OLDaily - 9 Abril, 2021 - 06:37
Julie Johnson, pearltrees, Apr 09, 2021

'HyFlex' is one of those concepts that was developed in a hurry in response to the need to adapt teaching and learning during the pandemic. It's a bit like what we used to call 'blended learning' in that it incorporates both online and in-person activities (sometimes, unfortunately, at the same time). Anyhow, there isn't really a huge body of literature on the concept yet, but Julie Johnson has collected a good 70 resources on the topic in this pearltrees document.

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Igniting Change: Final Report and Recommendations

OLDaily - 9 Abril, 2021 - 06:37
Malinda S. Smith, et.al., Federation for the Humanities and Social Sciences, Apr 09, 2021

I would be among the first to acknowledge that the issues raised around equity and social justice in this report (192 page PDF) are important, but seeing the site flagged by my security software for ad tracking reminds me that these are not the only issues on the table. And the document as a whole reads as through it was written from a single point of view, which I think is a problem. For example, virtually no one outside academia - or even outside the social sciences and humanities - seems to have been consulted. To be clear: I want the authors to be successful, but it's not clear how they would define (or even recognize) success. The definitions offered at the top of things like 'diversity' and 'inclusion' are muddled and jargon-filled, while the list of recommendations seems more like a grab-bag than a coherent plan. Inclusive web design, for example, is important, and worth mentioning, but this document tries (half-heartedly) to tell us what it is and how to do it (with reference to a 13-year old W3C document instead of something from 2021).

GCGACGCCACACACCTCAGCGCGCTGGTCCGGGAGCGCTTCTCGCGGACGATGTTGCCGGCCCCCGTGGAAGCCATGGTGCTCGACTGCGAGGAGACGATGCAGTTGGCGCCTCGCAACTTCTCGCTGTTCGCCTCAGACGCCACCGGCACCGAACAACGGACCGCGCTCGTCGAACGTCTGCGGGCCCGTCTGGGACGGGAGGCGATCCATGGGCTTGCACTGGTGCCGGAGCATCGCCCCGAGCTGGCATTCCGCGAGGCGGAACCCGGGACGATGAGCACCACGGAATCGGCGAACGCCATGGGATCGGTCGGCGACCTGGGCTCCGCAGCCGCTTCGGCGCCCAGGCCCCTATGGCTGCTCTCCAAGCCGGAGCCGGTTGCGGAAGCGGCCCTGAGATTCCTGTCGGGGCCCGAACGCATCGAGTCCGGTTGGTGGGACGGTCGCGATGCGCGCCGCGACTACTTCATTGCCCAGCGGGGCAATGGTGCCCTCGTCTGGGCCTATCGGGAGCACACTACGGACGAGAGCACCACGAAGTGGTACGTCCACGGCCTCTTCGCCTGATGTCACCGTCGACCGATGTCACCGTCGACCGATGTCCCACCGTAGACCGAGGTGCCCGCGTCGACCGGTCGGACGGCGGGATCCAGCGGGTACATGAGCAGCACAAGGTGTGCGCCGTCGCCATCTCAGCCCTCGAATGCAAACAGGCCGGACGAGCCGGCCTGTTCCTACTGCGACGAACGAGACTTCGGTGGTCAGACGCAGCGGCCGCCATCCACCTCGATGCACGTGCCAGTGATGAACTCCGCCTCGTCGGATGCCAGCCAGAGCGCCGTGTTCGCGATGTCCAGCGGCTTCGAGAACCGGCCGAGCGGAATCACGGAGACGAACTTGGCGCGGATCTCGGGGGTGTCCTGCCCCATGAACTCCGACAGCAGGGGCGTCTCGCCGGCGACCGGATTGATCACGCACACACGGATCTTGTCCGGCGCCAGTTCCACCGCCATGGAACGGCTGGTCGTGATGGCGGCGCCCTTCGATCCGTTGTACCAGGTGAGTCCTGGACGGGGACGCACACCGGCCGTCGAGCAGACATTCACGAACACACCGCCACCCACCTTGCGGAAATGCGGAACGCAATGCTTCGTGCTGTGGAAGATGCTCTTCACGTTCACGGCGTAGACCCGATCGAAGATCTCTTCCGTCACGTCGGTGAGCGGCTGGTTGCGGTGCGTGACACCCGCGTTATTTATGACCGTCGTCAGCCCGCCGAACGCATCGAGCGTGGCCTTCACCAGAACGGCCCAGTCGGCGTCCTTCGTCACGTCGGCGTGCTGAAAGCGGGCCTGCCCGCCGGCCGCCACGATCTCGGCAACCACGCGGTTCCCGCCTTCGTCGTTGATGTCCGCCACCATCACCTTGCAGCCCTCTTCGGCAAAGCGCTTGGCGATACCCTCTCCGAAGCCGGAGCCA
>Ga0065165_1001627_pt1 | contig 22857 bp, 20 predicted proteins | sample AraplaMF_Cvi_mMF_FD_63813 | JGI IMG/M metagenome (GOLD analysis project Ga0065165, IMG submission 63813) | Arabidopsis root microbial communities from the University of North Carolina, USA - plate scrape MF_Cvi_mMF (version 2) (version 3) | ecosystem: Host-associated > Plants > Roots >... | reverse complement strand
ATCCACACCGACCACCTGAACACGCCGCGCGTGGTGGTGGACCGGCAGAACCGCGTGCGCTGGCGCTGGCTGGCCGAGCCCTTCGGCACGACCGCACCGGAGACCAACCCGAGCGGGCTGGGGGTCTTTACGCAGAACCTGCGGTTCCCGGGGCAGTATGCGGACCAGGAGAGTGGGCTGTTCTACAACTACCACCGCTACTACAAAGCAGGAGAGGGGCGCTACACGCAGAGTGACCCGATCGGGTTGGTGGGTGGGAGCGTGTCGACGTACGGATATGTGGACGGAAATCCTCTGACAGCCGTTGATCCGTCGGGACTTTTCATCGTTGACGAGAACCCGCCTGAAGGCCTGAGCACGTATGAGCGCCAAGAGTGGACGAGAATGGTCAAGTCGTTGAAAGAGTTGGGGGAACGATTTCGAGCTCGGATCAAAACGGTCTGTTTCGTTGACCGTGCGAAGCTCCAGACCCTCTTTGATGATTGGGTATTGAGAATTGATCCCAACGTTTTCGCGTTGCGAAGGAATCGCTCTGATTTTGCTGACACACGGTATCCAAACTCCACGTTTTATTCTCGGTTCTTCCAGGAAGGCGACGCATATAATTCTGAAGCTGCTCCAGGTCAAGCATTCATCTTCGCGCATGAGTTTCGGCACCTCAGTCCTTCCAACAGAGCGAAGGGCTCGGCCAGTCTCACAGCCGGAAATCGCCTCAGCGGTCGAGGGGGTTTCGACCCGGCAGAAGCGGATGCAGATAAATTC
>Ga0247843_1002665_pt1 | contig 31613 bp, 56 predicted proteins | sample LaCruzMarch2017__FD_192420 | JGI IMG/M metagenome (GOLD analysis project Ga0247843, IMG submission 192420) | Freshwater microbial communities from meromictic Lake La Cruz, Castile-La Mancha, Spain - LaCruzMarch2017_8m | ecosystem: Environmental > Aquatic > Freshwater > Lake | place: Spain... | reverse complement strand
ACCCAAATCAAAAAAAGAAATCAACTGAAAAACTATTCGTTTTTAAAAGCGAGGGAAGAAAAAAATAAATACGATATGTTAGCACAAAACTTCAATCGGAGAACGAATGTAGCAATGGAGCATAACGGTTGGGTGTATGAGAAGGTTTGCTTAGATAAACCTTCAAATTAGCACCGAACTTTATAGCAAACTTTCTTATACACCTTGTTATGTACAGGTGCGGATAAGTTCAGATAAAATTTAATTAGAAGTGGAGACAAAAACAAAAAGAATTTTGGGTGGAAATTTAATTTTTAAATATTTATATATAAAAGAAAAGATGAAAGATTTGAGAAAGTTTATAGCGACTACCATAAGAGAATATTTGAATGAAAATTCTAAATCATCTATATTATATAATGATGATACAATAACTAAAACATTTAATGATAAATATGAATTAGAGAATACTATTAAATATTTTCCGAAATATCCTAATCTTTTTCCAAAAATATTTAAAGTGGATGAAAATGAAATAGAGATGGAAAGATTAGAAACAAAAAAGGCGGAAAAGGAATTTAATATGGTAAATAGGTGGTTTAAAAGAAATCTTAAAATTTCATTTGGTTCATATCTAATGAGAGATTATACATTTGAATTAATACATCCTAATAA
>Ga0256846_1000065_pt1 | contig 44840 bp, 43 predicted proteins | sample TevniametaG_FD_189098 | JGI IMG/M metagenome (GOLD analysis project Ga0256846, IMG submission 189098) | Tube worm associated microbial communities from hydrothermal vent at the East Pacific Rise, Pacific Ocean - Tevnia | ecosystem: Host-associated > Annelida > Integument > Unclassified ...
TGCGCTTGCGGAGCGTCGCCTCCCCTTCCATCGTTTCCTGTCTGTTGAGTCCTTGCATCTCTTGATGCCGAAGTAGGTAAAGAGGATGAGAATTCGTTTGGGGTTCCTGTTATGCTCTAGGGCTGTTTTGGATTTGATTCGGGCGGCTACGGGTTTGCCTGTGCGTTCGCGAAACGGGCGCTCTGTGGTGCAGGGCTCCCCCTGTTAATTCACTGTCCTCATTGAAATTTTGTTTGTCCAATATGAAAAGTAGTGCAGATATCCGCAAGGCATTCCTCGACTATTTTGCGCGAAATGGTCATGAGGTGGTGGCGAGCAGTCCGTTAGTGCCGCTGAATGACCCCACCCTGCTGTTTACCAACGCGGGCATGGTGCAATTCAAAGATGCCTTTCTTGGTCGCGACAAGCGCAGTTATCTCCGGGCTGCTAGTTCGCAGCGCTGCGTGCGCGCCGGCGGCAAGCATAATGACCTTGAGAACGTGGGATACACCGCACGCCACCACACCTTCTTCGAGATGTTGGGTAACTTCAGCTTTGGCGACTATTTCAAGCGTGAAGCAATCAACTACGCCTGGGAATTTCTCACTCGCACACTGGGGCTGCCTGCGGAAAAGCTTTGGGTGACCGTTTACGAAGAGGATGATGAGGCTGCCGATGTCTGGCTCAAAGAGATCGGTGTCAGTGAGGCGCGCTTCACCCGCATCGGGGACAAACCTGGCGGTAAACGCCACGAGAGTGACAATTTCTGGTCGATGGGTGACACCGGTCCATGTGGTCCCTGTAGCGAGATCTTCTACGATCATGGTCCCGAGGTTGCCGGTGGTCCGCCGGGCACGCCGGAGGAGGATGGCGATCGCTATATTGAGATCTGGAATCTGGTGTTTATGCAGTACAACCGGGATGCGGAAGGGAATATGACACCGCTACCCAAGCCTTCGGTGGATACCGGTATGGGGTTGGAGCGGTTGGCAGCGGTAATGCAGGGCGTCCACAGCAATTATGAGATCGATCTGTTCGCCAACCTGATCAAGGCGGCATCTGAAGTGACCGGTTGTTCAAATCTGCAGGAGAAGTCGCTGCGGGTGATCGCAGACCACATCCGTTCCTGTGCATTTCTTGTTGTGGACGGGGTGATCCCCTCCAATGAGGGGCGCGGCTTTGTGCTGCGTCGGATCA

See also the Federation's response and action plan as well as its blog (well worth reading, sadly no RSS). There's also a Charter on Equity, Diversity, Inclusion, and Decolonization in the Social  Sciences and Humanities that uses much of the same language found in the report itself. Image: Gorodenkoff (Estonia), the original of the image used on the report, from iStock images (Getty Images).

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Being in a big factory, why don't I speak human words?

OLDaily - 9 Abril, 2021 - 06:37
Tang Yahua, Deep Burn, Apr 09, 2021

This is an automated translation (original in Chinese here) of an article describing the rise of specialized jargon in the Chinese internet community. The authors in Protocol give some examples: "Some jargon is industry-specific: 'user perception' (用户感知), 'closed-link loop' (链路闭环), 'bottom-level logic' (底层逻辑) and 'top-level thinking' (顶层思考). Others are specific to a tech company: 325, for example, means 'needs improvement' within Alibaba" (Actually, in the article it says '325' means "3.25, which means it is judged as having no potential, no year-end bonus, and may be dissuaded"). So there's a bit of jargon in Protocol as well, and no doubt, some ambiguity introduced by the translation. Still, it's a great fun read and no doubt describes a common feeling experienced on both sides of the world.

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AI-enabled Adaptive Learning Systems: A Systematic Mapping of the Literature

OLDaily - 9 Abril, 2021 - 06:37
Tumaini Kabudi, Ilias Pappas, Dag Håkon Olsen, Computers and Education: Artificial Intelligence, Apr 09, 2021

A lot of this paper is dedicated to the usual description of how the 147 papers being surveyed were selected and classified, but there is some interesting discussion in what follows, including a section (4.2) on problems and AI-enabled learning interventions. Problems addressed include "difficulty sharing learning resources, the high redundancy of learning materials, learning isolation and inappropriate information load" as well as "high levels of demotivation, passive attitudes, boredom, poor engagement and frustration", but problems not addressed by AI interventions include "the use of outdated and highly complex models" as well as "personalisation issues, designing and assessing adaptive courses, high instructor workload" and more. And there's more to be done to actually make AI work. "Users do not understand how to extensively use such systems. At the same time, such systems—when implemented—have not actually overcome the complex challenges faced by students."